The landing gear 1 can also comprise a main landing gear 1 (for example located under the wings) or even an auxiliary landing gear 1 (such as a nose landing gear, located at the nose of the aircraft).

A landing gear 1 can be fixed or retractable into a dedicated landing gear 1 box formed in the fuselage or in the wings of the aircraft 5.

Hereafter, the invention will be described more particularly in the case of a retractable landing gear 1, i.e. a landing gear 1 capable of being retracted between the takeoff phase and the landing phase into a landing gear 1 box of an aircraft 5. This, however, is not limiting in that the invention applies without substantial modification to fixed landing gears 1, i.e. to non retractable landing gear 1 permanently attached to the structure of the aircraft 5.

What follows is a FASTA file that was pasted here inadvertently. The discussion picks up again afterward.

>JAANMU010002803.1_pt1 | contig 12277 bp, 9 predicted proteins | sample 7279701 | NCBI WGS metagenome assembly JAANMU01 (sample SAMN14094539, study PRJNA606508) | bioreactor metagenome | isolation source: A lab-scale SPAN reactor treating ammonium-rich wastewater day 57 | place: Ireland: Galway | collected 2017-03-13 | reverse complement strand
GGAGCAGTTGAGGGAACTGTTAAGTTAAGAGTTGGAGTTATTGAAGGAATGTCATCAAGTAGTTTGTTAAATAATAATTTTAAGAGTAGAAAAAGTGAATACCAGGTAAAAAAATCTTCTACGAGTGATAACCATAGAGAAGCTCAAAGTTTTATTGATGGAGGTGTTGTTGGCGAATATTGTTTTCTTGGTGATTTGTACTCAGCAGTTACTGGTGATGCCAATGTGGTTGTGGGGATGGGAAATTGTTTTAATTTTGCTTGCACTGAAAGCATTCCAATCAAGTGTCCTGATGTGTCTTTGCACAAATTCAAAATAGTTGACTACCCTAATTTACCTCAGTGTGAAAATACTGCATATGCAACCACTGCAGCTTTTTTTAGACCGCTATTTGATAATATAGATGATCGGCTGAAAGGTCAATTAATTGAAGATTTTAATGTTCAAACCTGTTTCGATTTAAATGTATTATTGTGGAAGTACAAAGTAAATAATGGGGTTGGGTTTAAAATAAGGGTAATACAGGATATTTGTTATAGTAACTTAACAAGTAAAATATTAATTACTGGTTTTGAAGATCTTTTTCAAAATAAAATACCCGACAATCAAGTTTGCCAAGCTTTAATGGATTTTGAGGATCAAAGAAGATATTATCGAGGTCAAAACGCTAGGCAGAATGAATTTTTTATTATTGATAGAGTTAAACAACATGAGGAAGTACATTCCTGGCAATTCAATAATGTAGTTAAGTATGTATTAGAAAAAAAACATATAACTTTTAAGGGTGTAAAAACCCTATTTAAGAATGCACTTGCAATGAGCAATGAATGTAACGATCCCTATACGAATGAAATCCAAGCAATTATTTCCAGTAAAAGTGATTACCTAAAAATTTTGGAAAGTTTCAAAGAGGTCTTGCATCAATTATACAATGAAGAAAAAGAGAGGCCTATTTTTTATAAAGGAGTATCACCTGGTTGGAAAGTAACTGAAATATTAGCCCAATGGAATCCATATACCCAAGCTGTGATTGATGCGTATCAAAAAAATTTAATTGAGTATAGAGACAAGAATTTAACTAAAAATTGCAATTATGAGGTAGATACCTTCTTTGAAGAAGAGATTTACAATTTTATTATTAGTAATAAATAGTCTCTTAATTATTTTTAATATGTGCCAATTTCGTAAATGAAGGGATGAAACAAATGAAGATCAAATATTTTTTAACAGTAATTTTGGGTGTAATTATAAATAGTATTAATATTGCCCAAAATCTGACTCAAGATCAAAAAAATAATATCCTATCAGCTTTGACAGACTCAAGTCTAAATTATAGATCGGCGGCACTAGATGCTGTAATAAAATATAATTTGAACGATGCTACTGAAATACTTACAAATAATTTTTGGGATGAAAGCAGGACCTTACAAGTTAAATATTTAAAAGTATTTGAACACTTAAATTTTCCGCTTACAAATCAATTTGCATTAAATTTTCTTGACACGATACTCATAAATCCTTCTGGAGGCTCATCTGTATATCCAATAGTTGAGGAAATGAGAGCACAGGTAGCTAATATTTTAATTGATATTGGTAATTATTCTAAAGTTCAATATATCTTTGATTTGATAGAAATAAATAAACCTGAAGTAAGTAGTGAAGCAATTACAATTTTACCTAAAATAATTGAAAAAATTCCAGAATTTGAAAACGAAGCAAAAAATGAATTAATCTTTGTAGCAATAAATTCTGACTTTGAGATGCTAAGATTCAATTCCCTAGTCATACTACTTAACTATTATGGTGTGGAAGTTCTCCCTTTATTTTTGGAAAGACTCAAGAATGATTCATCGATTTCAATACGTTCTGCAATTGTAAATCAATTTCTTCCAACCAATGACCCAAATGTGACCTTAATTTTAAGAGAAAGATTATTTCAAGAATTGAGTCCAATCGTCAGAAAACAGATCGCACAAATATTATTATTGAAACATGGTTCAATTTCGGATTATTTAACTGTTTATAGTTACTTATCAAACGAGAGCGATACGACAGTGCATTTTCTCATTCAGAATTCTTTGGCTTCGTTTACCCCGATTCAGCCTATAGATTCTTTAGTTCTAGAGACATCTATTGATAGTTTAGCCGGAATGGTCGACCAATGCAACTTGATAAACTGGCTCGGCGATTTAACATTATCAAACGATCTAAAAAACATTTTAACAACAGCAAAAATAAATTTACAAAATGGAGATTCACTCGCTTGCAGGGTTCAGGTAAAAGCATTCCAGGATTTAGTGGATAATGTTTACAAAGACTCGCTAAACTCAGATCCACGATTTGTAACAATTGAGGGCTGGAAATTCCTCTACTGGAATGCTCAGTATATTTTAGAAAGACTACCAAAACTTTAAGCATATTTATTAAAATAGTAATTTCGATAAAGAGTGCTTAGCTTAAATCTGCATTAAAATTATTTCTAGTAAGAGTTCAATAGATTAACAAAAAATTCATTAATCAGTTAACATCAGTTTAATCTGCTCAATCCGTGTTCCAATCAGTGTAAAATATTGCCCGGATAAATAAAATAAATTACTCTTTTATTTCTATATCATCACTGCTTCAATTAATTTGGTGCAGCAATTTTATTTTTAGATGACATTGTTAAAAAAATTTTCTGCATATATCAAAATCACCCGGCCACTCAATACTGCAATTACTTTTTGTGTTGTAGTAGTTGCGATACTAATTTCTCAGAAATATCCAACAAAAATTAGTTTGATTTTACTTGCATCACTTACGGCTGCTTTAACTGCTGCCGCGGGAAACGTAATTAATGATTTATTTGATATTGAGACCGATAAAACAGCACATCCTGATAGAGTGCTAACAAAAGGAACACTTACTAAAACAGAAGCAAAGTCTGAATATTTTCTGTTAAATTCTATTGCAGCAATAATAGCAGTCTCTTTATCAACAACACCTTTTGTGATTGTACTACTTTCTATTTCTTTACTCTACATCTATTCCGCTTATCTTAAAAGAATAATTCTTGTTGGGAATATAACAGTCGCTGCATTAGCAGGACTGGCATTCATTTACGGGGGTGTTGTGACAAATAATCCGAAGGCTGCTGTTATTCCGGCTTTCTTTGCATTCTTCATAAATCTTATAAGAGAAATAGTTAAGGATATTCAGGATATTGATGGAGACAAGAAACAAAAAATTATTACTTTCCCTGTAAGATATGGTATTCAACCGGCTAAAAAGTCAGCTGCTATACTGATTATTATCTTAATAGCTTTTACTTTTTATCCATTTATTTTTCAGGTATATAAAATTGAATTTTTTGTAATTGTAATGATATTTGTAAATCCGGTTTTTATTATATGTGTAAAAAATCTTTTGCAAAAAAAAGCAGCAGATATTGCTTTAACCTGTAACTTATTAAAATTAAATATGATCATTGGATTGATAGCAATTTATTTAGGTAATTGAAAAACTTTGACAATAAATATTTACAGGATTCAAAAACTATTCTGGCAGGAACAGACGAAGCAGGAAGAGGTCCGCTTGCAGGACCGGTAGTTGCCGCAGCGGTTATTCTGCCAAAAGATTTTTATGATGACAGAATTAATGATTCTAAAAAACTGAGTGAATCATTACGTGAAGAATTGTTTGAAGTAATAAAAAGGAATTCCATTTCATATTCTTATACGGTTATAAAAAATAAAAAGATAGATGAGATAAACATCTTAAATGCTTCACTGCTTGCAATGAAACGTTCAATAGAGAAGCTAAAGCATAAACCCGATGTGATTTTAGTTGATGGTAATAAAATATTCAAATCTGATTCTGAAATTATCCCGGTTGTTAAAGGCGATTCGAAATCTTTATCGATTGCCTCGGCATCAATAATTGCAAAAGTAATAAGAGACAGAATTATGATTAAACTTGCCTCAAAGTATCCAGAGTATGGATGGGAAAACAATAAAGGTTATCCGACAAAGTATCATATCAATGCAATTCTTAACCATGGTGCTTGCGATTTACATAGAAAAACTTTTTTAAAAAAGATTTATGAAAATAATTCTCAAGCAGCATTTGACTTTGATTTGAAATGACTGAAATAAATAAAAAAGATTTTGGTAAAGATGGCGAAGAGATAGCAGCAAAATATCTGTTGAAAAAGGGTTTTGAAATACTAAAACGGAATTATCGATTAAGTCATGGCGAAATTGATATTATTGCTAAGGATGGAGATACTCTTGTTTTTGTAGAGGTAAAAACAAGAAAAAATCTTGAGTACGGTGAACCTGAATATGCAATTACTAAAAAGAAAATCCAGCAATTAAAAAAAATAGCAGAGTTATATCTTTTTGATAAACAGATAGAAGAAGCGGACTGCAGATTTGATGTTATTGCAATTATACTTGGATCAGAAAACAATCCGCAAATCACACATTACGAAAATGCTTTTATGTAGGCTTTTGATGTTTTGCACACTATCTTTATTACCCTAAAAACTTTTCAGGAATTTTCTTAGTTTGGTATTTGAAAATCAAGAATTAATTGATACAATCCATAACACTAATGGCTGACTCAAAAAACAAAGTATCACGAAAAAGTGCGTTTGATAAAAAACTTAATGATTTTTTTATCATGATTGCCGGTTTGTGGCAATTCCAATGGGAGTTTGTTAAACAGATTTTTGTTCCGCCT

The landing gear 1 generally comprises, in a manner known per se, a casing 10, having a main direction extending along a longitudinal axis X, which constitutes the main body of the landing gear 1 and allows transmission of the main forces to the structure of the aircraft 5. The casing 10 comprises, to this end, a first end 10a, mounted on the structure of the aircraft 5, and a second end 10b, comprising a cavity that is not visible in which is pivotally mounted a lower portion consisting of a base 12 and a sliding rod 14.

The sliding rod 14 is movable in translation with respect to the casing 10 along the longitudinal axis X and forms, with the base 12, a damper adapted to absorb the energy of impact in landing and support the ground manoeuvres of the aircraft 5. The base 12 can be mounted in the cavity of the second end 10b of the casing 10 so that the sliding rod 14 can pivot substantially around the longitudinal axis X of the casing 10.

The end 14b of the sliding rod 14, which is farther from the second end 10b of the casing 10, supports displacement means 16, such as for example a wheel consisting of a rim.